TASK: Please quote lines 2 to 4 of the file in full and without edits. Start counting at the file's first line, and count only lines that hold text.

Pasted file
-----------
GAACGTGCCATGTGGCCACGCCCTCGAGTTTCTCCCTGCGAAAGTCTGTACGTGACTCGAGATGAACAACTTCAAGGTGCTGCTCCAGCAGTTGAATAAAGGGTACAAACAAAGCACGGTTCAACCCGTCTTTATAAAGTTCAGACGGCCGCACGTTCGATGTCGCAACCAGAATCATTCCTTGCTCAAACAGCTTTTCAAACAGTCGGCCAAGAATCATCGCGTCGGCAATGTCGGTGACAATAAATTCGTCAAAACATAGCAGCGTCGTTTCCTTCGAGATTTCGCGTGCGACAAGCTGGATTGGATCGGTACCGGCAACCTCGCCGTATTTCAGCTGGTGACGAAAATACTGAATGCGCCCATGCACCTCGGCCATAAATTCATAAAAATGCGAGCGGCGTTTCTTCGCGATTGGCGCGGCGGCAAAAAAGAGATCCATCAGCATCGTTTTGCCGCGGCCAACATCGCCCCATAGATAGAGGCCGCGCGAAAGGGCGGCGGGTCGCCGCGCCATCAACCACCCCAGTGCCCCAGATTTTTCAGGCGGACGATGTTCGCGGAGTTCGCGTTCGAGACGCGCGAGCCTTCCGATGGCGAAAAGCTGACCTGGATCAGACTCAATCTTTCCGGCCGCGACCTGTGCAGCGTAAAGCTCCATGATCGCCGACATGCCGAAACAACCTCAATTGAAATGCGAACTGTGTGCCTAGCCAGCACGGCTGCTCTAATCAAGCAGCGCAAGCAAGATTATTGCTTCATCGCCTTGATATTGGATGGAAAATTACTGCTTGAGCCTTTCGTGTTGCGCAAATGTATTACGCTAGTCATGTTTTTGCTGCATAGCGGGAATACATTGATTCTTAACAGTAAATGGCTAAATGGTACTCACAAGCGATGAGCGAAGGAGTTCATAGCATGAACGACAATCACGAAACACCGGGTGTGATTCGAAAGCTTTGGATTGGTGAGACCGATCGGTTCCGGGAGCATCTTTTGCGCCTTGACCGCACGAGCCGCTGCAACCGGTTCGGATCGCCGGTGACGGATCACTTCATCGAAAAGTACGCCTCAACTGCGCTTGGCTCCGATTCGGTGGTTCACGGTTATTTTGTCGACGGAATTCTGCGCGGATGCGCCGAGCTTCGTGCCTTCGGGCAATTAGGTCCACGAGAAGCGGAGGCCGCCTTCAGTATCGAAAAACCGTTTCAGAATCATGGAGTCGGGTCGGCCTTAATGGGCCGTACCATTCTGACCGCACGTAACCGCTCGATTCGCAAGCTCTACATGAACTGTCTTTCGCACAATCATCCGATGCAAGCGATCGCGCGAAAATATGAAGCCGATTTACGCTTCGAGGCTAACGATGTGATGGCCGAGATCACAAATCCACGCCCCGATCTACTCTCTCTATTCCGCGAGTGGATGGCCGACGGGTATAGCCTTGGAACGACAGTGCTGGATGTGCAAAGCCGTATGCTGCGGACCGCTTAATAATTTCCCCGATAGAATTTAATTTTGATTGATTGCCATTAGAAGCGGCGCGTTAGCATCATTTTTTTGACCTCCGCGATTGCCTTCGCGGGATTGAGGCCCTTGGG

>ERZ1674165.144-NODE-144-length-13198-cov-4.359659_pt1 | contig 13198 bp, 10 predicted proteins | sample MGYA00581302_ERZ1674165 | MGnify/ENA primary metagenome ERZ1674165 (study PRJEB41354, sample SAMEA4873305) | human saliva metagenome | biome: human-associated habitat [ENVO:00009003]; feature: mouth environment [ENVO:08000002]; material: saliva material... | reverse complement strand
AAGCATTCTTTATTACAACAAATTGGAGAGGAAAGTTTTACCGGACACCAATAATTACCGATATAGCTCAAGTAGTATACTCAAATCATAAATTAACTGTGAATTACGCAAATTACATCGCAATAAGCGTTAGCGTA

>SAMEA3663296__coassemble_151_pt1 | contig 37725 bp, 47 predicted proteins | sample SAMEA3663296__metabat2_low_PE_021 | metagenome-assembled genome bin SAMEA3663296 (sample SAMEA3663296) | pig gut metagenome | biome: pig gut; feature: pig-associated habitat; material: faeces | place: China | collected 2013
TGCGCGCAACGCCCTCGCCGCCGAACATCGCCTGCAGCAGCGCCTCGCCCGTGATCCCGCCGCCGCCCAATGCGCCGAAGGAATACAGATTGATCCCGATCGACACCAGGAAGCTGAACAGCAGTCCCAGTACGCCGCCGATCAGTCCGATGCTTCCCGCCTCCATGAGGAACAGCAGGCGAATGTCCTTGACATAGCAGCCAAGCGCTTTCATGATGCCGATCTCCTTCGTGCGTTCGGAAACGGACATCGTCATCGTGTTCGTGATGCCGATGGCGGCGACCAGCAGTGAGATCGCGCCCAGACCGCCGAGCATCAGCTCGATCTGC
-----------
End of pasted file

>ERZ1674165.144-NODE-144-length-13198-cov-4.359659_pt1 | contig 13198 bp, 10 predicted proteins | sample MGYA00581302_ERZ1674165 | MGnify/ENA primary metagenome ERZ1674165 (study PRJEB41354, sample SAMEA4873305) | human saliva metagenome | biome: human-associated habitat [ENVO:00009003]; feature: mouth environment [ENVO:08000002]; material: saliva material... | reverse complement strand
AAGCATTCTTTATTACAACAAATTGGAGAGGAAAGTTTTACCGGACACCAATAATTACCGATATAGCTCAAGTAGTATACTCAAATCATAAATTAACTGTGAATTACGCAAATTACATCGCAATAAGCGTTAGCGTA

>SAMEA3663296__coassemble_151_pt1 | contig 37725 bp, 47 predicted proteins | sample SAMEA3663296__metabat2_low_PE_021 | metagenome-assembled genome bin SAMEA3663296 (sample SAMEA3663296) | pig gut metagenome | biome: pig gut; feature: pig-associated habitat; material: faeces | place: China | collected 2013